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Financial Markets and Twentieth Century Industrialization: Evidence From U.S. and Canadian Steel Producers


  • Ian Keay

    () (Department of Economics, Queen's University)

  • Angela Redish

    () (Department of Economics, University of British Columbia)


Despite the diverse and developed nature of twentieth century U.S. and Canadian financial markets, the history of both economies is replete with claims of inefficiency and inadequacy among financial intermediaries, particularly the banking sectors. In Canada it has been argued that banks were oligopolistic and favoured an entrenched merchant class over industrialists. In the U.S. the unit banking system has been perceived as unstable and of an inefficiently small scale. This paper examines the experiences of a set of firms from a large and economically important manufacturing industry; primary steel production; in an effort to determine the impact differences in macro financial markets have had on micro financial decision making. We find statistically significant, but not necessarily economically important, relationships among national capital market characteristics, firms' financing decisions, and firms' capital costs.

Suggested Citation

  • Ian Keay & Angela Redish, 2002. "Financial Markets and Twentieth Century Industrialization: Evidence From U.S. and Canadian Steel Producers," Working Papers 1003, Queen's University, Department of Economics.
  • Handle: RePEc:qed:wpaper:1003

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    References listed on IDEAS

    1. Robert G. King & Ross Levine, 1993. "Finance and Growth: Schumpeter Might Be Right," The Quarterly Journal of Economics, Oxford University Press, vol. 108(3), pages 717-737.
    2. Brander, James A. & Lewis, Tracy R., 1986. "Oligopoly and Financial Structure: The Limited Liability Effect," American Economic Review, American Economic Association, vol. 76(5), pages 956-970, December.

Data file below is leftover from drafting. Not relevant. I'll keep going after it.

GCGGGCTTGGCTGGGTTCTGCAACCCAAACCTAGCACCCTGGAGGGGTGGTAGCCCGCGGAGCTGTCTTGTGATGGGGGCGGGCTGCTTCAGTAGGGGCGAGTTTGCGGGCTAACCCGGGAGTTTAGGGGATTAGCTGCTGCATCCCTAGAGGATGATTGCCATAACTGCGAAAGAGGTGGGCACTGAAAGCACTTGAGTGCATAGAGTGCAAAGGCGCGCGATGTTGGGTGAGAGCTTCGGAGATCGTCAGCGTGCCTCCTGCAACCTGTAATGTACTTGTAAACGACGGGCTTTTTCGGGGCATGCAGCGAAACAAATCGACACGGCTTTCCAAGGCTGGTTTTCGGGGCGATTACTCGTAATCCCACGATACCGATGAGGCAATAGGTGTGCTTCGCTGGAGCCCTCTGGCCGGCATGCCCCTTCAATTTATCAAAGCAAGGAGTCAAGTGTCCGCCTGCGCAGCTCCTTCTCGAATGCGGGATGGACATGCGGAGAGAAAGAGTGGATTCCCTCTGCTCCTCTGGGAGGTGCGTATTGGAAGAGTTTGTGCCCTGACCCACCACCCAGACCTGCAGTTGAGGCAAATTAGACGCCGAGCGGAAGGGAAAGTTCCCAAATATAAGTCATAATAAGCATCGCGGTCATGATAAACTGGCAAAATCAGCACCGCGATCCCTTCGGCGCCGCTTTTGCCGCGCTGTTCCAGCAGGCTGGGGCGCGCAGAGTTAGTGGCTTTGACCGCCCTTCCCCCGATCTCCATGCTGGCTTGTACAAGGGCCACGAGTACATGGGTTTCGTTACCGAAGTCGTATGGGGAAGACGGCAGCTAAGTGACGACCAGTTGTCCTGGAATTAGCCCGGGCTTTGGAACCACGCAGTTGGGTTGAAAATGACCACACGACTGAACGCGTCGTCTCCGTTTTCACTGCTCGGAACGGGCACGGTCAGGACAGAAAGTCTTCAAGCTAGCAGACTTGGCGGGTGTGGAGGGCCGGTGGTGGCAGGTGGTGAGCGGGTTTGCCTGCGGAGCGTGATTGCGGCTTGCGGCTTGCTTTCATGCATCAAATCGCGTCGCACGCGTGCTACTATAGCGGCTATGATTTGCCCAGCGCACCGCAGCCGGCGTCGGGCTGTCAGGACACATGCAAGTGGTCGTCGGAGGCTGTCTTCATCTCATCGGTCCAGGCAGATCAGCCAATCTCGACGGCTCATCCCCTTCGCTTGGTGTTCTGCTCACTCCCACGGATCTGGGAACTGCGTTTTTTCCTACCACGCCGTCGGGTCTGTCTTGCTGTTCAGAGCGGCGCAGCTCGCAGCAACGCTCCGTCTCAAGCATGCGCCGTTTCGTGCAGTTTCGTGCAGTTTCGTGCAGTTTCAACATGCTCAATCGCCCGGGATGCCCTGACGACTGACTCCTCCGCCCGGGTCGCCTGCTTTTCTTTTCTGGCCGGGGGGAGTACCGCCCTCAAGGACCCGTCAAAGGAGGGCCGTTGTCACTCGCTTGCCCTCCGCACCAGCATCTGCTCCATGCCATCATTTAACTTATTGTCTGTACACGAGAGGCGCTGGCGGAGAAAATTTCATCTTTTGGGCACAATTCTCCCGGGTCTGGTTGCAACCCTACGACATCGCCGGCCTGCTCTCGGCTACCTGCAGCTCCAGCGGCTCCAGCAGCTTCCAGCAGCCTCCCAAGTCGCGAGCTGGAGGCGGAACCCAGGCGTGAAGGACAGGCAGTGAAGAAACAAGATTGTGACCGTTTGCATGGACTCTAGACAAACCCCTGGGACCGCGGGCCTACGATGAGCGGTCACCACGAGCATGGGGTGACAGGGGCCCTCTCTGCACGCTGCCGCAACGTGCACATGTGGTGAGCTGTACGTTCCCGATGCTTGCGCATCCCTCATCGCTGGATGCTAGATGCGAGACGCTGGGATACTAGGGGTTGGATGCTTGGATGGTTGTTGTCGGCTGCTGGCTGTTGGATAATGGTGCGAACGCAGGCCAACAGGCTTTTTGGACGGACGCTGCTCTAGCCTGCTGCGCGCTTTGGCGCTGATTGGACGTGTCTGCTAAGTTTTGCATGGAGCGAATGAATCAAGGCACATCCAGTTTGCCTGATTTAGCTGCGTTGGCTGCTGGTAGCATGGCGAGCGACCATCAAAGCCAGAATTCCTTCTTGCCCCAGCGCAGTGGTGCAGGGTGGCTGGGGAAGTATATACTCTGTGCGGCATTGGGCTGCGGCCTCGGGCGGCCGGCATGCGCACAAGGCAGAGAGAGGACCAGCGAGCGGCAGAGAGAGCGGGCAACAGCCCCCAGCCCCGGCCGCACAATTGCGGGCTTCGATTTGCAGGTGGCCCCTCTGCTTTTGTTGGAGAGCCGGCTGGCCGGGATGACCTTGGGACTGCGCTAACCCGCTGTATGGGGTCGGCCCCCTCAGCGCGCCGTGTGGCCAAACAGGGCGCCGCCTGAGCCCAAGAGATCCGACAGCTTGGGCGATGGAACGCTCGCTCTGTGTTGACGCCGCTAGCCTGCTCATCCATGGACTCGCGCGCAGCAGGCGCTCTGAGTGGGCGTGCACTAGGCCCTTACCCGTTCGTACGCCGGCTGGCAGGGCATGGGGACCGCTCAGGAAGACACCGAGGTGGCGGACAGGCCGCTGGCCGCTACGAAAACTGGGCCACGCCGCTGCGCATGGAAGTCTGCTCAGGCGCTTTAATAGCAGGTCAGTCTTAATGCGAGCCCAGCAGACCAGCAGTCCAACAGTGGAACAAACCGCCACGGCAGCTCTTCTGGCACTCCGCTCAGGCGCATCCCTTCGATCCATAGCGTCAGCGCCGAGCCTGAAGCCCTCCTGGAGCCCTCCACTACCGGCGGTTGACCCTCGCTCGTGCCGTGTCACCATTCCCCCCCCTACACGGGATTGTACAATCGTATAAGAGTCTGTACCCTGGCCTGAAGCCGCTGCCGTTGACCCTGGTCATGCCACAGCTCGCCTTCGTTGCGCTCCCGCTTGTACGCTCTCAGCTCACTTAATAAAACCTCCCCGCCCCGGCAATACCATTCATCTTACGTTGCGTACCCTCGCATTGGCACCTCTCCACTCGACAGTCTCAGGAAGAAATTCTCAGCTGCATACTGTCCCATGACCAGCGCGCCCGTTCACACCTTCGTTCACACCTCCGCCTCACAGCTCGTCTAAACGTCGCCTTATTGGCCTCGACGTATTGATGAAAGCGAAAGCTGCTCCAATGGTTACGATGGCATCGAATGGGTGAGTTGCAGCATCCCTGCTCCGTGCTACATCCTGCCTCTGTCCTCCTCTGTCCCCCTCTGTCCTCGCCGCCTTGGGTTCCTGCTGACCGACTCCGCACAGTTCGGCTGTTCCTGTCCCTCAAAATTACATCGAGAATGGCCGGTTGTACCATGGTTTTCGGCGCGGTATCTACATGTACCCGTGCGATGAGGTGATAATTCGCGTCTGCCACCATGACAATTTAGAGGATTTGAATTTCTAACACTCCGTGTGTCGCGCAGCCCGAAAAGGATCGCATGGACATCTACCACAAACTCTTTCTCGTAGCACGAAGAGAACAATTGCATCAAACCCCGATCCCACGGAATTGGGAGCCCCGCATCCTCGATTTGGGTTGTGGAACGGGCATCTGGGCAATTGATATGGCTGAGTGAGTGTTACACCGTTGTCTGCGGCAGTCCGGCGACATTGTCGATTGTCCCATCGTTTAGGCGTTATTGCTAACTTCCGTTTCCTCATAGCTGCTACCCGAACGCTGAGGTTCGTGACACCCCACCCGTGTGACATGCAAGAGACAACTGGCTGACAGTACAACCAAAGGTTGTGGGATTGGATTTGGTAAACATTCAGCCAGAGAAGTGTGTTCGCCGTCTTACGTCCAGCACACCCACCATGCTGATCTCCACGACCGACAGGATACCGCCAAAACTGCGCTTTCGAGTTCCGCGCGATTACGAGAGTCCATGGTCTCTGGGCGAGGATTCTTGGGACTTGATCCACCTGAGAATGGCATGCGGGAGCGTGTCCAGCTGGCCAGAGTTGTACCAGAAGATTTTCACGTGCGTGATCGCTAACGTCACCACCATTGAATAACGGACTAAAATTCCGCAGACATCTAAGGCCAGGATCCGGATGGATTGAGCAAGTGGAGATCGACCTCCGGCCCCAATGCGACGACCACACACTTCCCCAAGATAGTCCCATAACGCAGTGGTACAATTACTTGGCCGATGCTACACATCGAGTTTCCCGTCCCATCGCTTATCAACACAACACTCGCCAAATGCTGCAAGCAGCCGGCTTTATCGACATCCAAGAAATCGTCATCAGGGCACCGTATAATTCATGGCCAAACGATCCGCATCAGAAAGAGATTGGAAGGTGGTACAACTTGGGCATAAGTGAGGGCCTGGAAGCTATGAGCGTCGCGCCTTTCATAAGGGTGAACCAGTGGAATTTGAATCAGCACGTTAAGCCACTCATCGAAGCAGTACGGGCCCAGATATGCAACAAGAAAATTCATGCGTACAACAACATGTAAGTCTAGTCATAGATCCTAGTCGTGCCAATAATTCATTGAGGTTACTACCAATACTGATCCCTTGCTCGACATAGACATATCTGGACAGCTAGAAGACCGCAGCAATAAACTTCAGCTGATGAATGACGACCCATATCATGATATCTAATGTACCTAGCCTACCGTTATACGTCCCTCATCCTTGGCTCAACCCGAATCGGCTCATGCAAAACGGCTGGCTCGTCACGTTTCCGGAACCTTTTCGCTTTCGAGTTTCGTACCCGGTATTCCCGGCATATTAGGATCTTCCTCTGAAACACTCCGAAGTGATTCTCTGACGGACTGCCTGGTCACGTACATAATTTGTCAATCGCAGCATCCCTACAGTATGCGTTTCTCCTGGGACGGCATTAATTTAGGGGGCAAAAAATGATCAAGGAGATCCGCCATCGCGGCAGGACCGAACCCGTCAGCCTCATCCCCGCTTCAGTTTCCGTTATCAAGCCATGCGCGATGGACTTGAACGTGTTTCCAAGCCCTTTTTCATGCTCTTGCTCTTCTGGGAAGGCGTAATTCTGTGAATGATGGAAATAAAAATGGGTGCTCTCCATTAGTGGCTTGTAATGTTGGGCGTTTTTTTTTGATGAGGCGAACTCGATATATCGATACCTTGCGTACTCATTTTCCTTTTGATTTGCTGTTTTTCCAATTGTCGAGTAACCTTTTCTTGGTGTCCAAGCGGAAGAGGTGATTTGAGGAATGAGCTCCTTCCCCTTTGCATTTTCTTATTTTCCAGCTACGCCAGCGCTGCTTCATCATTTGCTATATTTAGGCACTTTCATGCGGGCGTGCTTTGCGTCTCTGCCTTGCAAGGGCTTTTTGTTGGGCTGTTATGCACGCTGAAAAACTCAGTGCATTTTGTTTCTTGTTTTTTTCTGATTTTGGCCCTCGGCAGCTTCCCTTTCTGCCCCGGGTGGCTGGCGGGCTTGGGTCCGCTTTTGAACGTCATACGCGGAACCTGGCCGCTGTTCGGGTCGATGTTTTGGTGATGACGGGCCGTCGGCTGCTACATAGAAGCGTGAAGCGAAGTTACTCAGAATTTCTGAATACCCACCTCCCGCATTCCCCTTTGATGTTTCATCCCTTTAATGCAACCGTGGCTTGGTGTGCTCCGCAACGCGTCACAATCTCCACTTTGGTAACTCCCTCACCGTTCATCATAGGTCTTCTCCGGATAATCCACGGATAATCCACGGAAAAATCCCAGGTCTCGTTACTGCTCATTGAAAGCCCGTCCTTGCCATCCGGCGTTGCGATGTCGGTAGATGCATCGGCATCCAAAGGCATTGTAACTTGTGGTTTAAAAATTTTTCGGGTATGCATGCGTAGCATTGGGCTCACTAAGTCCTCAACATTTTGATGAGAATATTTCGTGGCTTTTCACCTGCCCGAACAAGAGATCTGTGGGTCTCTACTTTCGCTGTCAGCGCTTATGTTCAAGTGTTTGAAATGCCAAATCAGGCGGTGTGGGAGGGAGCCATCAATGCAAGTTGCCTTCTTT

3. Fohlin, Caroline., 2000. "Economic, Political, and Legal Factors in Financial System Development: International Patterns in Historical Perspective"," Working Papers 1089, California Institute of Technology, Division of the Humanities and Social Sciences.
    4. Bernanke, Ben S, 1983. "Nonmonetary Effects of the Financial Crisis in Propagation of the Great Depression," American Economic Review, American Economic Association, vol. 73(3), pages 257-276, June.
    5. Stiglitz, Joseph E, 1969. "A Re-Examination of the Modigliani-Miller Theorem," American Economic Review, American Economic Association, vol. 59(5), pages 784-793, December.
    6. Rousseau, Peter L & Wachtel, Paul, 1998. "Financial Intermediation and Economic Performance: Historical Evidence from Five Industrialized Countries," Journal of Money, Credit and Banking, Blackwell Publishing, vol. 30(4), pages 657-678, November.
    7. Kraus, Alan & Litzenberger, Robert H, 1973. "A State-Preference Model of Optimal Financial Leverage," Journal of Finance, American Finance Association, vol. 28(4), pages 911-922, September.
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    More about this item


    North American Industrialization; Capital Market Development; Financial Intermediation;

    JEL classification:

    • N42 - Economic History - - Government, War, Law, International Relations, and Regulation - - - U.S.; Canada: 1913-
    • N62 - Economic History - - Manufacturing and Construction - - - U.S.; Canada: 1913-
    • G32 - Financial Economics - - Corporate Finance and Governance - - - Financing Policy; Financial Risk and Risk Management; Capital and Ownership Structure; Value of Firms; Goodwill


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